The Wall Street Journal’s front page reported that litigator Jamie Wareham “will make about $5 million a year, a significant raise from his pay at Paul, Hastings, Janofsky & Walker LLP, where he has been one of the highest paid partners.”
This phenomenon – superstar lateral hiring – is nothing new, but in recent years it has become more common. For those who remember the 1980s, it’s vaguely reminiscent of the period when ill-fated Finley Kumble turned that strategy into a losing business model.
Of course, Finley failed for many reasons that may distinguish it from current trends. Still, those running that firm into extinction as they signed up marquee players who couldn’t carry their own economic weight probably wished they’d asked this question:
How can you determine whether a lawyer is worth $5 million?
Reserved for another day are the broader implications, including the challenges that significant lateral desertions and insertions at the top present to the very concept of firm partnership. This article focuses solely on underlying financial considerations associated with the superstar lateral hire.
Presumably, bringing in a big-name player makes economic sense for a firm operating under the prevailing business model, which means that at least one of the following conditions are met:
First, the proposed lateral has an independent book of business suitable for delivery to the new firm. That would be simple, but for the clients themselves. Even if they hired and regularly use a particular partner, they probably also like his or her package of assembled talent. Consequently, the lateral must bring along a team of capable junior lawyers. Alternatively, the new firm may have excess attorney inventory that it can deploy, but that requires the lateral to persuade clients to use new lawyers who can quickly and efficiently climb their learning curves.
Second, even absent a short-term economic justification, a firm could rationally conclude that anticipated events make the talent investment worthwhile for its future strategic positioning. Recent examples include firms that loaded up on bankruptcy attorneys when the economy was still strong. The crash of 2008 made them look like geniuses. More speculative are the “if you hire them, clients will come” bets that managers sometimes make. Former government employees, along with high-profile attorneys who lack a portable client following but are on everyone’s short-list of best lawyers, fall into this category.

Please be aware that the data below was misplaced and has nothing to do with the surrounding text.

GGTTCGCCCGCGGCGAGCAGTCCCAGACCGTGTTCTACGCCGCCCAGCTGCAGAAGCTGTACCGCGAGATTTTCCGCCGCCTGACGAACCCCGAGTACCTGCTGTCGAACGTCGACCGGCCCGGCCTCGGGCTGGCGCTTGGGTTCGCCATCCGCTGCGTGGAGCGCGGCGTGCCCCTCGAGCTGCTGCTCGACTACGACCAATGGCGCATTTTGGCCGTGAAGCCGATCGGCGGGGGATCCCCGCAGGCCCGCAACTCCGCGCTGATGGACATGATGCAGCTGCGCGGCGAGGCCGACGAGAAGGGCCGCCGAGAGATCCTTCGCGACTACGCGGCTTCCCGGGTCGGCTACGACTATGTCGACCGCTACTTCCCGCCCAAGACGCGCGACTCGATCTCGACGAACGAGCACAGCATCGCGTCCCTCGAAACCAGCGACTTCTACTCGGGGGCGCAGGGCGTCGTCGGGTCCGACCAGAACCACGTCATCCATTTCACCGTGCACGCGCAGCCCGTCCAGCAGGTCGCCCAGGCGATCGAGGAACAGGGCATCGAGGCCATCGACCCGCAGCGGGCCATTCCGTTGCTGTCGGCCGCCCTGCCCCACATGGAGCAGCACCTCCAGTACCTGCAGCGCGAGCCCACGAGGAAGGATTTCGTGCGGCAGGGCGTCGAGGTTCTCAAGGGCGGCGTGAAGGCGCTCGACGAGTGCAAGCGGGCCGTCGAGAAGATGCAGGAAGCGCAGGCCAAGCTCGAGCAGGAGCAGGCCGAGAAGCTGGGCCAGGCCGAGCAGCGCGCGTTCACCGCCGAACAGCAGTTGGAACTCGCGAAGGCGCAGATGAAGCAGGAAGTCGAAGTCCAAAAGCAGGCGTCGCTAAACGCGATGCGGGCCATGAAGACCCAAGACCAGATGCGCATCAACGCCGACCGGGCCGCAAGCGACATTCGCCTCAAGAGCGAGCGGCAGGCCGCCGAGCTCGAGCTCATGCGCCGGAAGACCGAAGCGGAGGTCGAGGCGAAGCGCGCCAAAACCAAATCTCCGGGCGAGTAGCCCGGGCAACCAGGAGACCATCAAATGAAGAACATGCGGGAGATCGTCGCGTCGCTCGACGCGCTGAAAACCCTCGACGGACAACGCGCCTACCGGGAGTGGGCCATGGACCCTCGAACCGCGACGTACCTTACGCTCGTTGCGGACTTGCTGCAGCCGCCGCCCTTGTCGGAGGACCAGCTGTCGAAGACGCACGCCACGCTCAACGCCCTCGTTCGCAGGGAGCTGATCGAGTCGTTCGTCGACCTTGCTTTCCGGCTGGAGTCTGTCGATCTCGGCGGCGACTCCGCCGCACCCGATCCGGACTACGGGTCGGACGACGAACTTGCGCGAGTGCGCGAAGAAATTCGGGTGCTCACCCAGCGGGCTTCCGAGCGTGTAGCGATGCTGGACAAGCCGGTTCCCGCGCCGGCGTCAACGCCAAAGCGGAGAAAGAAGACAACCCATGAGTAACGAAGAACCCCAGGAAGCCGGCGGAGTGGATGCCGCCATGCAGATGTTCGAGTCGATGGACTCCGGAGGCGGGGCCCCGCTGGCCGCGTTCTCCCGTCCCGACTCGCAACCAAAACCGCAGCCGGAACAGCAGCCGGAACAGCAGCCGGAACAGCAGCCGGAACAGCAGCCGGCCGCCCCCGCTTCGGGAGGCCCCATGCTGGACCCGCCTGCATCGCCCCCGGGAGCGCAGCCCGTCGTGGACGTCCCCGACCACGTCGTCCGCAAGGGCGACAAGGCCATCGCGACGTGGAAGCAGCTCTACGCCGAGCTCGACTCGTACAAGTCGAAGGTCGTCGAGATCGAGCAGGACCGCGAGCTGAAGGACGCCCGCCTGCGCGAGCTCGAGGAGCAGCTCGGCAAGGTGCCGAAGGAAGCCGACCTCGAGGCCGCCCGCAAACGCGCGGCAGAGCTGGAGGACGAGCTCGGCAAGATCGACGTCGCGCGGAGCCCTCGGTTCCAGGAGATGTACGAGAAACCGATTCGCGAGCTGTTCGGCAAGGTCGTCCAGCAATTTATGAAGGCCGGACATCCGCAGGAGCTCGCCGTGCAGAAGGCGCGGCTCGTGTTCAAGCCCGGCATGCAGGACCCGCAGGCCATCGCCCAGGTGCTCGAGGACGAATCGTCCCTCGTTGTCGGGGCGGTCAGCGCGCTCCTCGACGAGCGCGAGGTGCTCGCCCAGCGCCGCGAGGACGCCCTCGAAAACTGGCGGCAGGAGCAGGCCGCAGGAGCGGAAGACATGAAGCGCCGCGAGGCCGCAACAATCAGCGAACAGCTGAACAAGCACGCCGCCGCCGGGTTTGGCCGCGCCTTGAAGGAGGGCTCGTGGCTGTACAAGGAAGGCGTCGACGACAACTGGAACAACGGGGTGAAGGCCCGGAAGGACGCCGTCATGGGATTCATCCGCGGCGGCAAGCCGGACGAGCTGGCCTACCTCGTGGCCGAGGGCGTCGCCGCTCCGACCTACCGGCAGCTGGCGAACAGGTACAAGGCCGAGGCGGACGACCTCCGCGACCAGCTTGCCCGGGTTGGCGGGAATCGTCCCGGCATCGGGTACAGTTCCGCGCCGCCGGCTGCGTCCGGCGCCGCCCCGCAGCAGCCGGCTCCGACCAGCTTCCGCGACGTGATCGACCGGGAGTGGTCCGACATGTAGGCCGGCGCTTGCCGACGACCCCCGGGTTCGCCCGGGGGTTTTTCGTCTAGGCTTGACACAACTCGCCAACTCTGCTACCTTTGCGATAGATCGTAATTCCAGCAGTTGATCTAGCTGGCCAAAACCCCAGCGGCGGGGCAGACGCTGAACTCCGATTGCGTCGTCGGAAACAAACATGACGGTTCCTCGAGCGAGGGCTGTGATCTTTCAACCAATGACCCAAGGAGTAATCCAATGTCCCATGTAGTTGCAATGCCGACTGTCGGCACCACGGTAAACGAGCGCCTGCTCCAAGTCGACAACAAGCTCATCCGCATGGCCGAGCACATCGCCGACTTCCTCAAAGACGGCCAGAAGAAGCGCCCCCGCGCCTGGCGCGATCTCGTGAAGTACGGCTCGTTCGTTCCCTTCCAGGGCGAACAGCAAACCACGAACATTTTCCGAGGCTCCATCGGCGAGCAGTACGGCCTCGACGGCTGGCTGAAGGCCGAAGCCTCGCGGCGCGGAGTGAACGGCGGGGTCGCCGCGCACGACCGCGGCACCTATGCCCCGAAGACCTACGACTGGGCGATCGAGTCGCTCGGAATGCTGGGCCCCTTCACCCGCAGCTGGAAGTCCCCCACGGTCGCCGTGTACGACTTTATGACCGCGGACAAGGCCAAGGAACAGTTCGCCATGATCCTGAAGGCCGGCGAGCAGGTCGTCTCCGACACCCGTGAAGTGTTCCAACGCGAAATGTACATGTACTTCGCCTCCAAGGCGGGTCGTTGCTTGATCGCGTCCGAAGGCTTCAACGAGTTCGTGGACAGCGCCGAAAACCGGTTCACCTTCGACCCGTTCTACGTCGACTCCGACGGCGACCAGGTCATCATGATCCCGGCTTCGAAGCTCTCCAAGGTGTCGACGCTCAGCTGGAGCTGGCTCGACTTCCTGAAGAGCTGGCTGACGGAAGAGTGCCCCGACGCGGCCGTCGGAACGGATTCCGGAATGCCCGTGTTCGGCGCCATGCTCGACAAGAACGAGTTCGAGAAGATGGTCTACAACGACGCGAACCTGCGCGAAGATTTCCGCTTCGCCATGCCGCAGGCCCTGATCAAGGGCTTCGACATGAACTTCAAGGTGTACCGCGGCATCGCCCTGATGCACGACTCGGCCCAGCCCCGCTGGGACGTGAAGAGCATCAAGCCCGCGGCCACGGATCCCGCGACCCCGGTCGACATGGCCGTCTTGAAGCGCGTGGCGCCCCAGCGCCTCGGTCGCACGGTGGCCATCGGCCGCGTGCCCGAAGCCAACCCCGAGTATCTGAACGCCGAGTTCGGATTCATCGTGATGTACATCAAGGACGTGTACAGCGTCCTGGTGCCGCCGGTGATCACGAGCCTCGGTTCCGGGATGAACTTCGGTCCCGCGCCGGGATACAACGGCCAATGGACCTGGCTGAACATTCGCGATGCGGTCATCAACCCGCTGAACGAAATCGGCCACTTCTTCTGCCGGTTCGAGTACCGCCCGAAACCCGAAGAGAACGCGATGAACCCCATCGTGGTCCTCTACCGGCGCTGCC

For the first category, short-term value is simple arithmetic. According to the latest Am Law 100 report, Wareham’s old firm, Paul Hastings, had a 41% profit margin in 2009. If the “substantially less” than $5 million he’ll make at DLA Piper was — say, $4 million – he would have needed revenues of $10 million to earn his keep there, assuming no other equity partners claimed any part of that gross. At a total blended attorney rate for all attorneys on his client matters of $500/hour, that translates into 20,000 billable hours.
But at DLA Piper and its reportedly lower profit margin (26%), Wareham will have to produce almost $20 million to support a $5 million share of firm profits. At a blended hourly rate of $500, that means more than 40,000 hours. (If he is selling clients on a move with him on the promise of lower hourly rates, the billables requirement at DLA Piper would become even higher.)
If one of the 20 or so attorneys on Wareham’s team is another equity partner earning, say, $1 million, then the minimum break-even billables bogey moves proportionately higher. (Assuming a 26% profit ratio, it takes about $4 million gross — 8,000 hours at a blended rate of $500/hour — to net $1 million.)
Insofar as the lateral acquisition’s value relates to the second category – future payoff — big name players get a grace period. But at some point, the economic imperatives of the first category will surface. When that happens, they’ll feel the revenue and related billable hours heat even more than everyone else — except, of course, the attorneys working for them.
Such is the economically successful lateral hire outcome. Failure on a sufficiently large scale produces Finley Kumble.
As always, Steve, an absolutely outstanding piece and with arithmetic included.
As a survivor of Finley Kumble, I bear first hand witness to the wisdom and accuracy of your post. Among the smartest lawyers I ever met were those who declined outlandishly lucrative partnership offers from Finley Kumble twenty-five years ago and, more recently, from Marc Dreier. While Steve Kumble was the firm’s recruiter, I regularly worked with him in processing new candidates. It was and still remains remarkable to me that virtually no offerree ever asked “how can you afford to pay me that?” Indeed even to this day, potential lateral partners rarely, if ever raise that question or even conduct the most elementary due diligence before joining a new firm, unless prodded to do so by an experienced adviser. http://kowalskiandassociatesblog.com/2011/01/27/going-lateral-the-essential-guide-for-a-law-firm-partner-seeking-to-make-a-lateral-move/
The Finley Kumble credo was grow, open branch offices, recruit other law firm’s big business producers by offering them substantially more money than anybody else and expect to get the highest margin work from the wealthiest clients around. The credo was simply grow for growth’s sake and wow the world with the astronomical profits paid to its partners. That isn’t a strategy nor is it a plan, it’s been proven too often to be a metastasizing carcinoma.